“If children have the nutrition they need, they’re better focused on school,” said Adams about the concept. “When you talk about poverty in the 12th District, several reports have indicated this issue of upward mobility becomes a challenge for several reasons, housing, employment, education, all of these things factor into poverty.”
Another priority is helping people earn a living wage.
“Some get Supplemental Nutrition Assistance Program (SNAP) benefits because they don’t earn enough,” she said. “But the money runs out and the food runs out before the month runs out. Some politicians consider people who rely on these federal programs to be lazy and not willing to work. But when you do the research, you learn most are already working. Two or three jobs.”
Unemployment is down, but some still aren’t earning enough to take care of their families, even with multiple jobs. “Working hard is not enough if you don’t earn enough,” added Adams.
Before being elected to the U.S. House of Representatives, Adams served 20 years in the North Carolina House, and worked for a decade to raise the state’s minimum wage.
“After 10 years, we only got a one-dollar increase,” she recalled. “The federal government also raised the wage, so it’s US$7.25 in North Carolina today. Nobody can survive on that salary. Once they take taxes, that leaves a person about US$5. That wage is shameful in a country as wealthy as the United States.”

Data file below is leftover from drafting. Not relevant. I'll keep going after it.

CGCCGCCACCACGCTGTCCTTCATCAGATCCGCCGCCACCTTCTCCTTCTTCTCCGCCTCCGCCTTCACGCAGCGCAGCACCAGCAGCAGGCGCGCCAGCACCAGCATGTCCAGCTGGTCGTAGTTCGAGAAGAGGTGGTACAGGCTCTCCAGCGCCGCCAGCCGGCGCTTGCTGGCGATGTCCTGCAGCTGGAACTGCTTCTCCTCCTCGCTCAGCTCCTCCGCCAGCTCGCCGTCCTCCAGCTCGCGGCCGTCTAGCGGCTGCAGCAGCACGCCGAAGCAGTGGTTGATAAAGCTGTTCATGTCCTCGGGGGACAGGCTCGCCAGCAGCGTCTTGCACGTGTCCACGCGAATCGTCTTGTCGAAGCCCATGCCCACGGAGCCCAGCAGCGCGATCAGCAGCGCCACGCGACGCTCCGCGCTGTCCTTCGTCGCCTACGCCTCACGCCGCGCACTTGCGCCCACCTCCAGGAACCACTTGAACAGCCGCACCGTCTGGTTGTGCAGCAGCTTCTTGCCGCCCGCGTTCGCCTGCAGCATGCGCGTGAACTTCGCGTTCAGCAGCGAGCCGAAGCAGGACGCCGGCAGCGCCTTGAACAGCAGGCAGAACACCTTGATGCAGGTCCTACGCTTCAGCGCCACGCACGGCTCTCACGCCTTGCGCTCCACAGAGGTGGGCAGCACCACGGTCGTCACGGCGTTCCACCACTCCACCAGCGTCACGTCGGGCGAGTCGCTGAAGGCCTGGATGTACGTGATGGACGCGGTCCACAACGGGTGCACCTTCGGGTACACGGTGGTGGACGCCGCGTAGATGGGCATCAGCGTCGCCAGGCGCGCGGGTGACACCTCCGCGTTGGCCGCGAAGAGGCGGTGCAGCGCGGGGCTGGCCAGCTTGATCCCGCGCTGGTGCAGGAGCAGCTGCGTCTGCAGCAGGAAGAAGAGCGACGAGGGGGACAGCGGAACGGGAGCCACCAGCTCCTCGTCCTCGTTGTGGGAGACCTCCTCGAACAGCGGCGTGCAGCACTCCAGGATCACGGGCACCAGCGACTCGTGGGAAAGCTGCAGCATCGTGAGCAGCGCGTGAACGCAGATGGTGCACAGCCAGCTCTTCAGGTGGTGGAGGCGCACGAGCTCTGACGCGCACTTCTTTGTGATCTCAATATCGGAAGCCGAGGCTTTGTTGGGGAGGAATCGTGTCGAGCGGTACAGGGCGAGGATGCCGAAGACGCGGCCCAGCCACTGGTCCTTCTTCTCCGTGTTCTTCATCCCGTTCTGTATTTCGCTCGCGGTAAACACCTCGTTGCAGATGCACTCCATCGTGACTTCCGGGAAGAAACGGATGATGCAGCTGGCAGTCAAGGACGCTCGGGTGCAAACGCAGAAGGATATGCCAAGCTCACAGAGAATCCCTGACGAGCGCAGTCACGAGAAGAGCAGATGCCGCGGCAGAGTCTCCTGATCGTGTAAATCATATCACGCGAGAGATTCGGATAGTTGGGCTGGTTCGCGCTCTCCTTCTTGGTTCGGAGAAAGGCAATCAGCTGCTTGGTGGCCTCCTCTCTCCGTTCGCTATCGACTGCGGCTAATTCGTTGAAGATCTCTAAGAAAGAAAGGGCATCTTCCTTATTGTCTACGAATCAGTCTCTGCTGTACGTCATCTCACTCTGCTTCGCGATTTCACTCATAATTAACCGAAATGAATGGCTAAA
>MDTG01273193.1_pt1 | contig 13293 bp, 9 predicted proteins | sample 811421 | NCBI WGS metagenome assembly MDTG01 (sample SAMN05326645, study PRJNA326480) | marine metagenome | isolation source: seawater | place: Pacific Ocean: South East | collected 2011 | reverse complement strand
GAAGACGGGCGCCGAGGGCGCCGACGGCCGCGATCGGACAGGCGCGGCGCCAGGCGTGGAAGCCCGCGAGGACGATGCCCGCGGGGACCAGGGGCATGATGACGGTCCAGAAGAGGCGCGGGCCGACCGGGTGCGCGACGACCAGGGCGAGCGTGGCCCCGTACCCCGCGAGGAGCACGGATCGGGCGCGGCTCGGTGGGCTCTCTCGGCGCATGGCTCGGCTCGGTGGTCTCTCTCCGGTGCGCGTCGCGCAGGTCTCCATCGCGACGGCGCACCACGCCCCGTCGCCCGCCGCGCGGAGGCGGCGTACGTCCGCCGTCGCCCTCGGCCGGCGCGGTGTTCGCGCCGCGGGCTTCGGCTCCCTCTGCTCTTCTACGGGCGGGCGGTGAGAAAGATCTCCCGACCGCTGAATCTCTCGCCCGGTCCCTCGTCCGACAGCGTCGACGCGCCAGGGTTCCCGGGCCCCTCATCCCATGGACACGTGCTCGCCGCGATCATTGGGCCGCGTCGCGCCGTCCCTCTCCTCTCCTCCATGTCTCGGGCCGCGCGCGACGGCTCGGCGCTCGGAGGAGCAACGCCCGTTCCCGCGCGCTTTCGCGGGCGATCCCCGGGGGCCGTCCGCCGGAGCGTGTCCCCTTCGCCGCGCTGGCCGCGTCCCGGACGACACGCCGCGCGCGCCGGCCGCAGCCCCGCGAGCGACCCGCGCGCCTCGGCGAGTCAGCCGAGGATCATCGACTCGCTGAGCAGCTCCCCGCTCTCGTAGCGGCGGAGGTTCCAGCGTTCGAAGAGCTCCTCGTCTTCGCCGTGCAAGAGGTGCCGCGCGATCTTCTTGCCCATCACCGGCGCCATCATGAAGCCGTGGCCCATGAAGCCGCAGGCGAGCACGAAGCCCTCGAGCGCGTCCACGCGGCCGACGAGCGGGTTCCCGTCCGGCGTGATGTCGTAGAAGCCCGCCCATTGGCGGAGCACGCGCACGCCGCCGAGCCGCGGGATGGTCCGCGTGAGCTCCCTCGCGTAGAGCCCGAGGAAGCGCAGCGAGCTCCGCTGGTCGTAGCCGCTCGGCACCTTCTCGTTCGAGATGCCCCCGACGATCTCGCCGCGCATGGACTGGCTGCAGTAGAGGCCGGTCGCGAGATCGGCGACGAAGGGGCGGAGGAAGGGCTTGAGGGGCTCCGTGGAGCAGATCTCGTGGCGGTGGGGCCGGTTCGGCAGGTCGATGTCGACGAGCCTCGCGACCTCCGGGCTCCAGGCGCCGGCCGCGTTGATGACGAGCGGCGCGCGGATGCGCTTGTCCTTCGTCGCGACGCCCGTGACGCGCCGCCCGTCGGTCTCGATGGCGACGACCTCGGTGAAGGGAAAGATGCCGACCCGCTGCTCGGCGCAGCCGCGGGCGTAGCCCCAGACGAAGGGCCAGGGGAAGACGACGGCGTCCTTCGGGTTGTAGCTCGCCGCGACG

She hasn’t seen evidence that raising the minimum wage means losing jobs. “Some cities have increased their minimum wage to US$15,” said Adams. “These cities haven’t gone bankrupt. Jobs weren’t lost.”
About her congressional colleagues, she wondered, “How can they in good conscience let children or elderly people go to bed hungry? We know grandparents who won’t eat so they can buy medications.”
In 2017, Adams filed the Closing the Meal Gap bill, which would have amended the Food and Nutrition Act of 2008 to revise the requirements for calculating SNAP benefits.